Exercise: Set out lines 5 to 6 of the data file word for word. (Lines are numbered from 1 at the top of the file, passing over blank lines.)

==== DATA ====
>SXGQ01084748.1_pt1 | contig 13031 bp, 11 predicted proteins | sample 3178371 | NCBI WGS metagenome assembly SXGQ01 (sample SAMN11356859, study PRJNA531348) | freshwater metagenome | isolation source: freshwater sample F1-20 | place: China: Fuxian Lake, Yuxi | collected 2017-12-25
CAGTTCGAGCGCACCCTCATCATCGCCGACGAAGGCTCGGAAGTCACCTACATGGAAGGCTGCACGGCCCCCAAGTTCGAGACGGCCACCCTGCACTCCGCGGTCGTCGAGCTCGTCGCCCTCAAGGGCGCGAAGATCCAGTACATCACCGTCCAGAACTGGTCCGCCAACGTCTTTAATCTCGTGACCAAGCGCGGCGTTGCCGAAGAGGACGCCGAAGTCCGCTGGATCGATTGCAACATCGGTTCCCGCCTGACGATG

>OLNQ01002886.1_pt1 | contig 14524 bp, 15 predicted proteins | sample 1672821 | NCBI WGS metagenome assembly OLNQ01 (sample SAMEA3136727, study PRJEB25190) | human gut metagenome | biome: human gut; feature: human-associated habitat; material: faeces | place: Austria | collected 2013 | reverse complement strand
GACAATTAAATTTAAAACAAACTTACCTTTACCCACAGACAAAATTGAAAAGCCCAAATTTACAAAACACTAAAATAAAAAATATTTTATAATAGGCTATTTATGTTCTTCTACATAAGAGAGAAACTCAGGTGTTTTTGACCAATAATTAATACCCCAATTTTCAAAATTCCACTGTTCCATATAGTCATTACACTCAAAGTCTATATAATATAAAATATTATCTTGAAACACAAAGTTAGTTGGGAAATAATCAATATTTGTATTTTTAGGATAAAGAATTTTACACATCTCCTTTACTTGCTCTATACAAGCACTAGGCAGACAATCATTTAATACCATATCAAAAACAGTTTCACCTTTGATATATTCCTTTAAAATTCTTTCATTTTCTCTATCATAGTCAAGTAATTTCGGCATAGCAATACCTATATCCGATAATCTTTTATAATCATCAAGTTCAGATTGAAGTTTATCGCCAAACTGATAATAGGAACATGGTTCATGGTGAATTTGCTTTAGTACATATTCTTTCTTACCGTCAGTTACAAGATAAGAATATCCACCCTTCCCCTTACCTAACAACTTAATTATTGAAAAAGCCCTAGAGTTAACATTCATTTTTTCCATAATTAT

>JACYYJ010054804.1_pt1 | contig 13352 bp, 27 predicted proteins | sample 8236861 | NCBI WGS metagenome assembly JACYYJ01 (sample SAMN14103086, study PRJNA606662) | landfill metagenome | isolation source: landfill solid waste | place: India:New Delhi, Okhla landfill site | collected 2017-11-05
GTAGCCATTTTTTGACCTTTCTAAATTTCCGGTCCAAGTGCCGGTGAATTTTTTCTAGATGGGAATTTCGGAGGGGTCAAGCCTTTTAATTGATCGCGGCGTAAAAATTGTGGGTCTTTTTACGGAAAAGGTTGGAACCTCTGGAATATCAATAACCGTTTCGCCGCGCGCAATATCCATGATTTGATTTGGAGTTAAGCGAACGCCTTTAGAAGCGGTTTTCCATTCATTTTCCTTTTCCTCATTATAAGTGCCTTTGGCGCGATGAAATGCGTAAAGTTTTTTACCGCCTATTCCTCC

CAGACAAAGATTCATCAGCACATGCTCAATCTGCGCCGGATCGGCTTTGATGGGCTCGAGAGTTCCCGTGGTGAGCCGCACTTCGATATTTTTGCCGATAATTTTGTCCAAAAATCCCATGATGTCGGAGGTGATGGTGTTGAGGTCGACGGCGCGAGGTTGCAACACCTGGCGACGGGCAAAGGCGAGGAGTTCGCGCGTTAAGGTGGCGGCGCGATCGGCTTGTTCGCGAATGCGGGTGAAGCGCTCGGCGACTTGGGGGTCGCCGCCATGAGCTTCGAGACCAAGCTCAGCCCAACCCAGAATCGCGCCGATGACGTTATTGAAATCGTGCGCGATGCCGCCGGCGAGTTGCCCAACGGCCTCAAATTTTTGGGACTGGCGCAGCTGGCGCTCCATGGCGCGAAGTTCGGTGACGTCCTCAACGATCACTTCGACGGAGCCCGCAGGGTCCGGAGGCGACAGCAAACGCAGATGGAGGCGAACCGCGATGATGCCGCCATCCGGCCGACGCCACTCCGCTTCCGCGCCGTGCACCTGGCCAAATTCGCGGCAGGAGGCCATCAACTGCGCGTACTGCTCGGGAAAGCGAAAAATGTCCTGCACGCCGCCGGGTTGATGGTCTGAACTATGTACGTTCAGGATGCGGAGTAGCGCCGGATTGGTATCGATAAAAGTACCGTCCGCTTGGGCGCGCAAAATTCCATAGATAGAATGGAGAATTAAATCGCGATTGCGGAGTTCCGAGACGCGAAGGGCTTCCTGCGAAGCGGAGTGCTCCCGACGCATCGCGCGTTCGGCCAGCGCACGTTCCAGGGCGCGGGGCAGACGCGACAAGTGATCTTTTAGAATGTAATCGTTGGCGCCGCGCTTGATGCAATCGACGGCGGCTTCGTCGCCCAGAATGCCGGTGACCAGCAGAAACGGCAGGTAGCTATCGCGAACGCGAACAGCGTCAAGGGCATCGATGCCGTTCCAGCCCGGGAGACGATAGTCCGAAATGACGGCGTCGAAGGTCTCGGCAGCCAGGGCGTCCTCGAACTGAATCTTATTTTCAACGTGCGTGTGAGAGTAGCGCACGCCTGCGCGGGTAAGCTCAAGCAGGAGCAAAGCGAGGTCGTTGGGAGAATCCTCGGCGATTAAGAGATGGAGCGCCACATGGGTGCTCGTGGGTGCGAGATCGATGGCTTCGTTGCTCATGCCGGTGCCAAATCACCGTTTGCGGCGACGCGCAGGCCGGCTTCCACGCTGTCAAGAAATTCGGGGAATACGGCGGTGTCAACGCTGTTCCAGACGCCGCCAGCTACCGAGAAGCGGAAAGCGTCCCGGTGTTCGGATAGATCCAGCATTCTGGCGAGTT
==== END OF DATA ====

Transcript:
>JACYYJ010054804.1_pt1 | contig 13352 bp, 27 predicted proteins | sample 8236861 | NCBI WGS metagenome assembly JACYYJ01 (sample SAMN14103086, study PRJNA606662) | landfill metagenome | isolation source: landfill solid waste | place: India:New Delhi, Okhla landfill site | collected 2017-11-05
GTAGCCATTTTTTGACCTTTCTAAATTTCCGGTCCAAGTGCCGGTGAATTTTTTCTAGATGGGAATTTCGGAGGGGTCAAGCCTTTTAATTGATCGCGGCGTAAAAATTGTGGGTCTTTTTACGGAAAAGGTTGGAACCTCTGGAATATCAATAACCGTTTCGCCGCGCGCAATATCCATGATTTGATTTGGAGTTAAGCGAACGCCTTTAGAAGCGGTTTTCCATTCATTTTCCTTTTCCTCATTATAAGTGCCTTTGGCGCGATGAAATGCGTAAAGTTTTTTACCGCCTATTCCTCC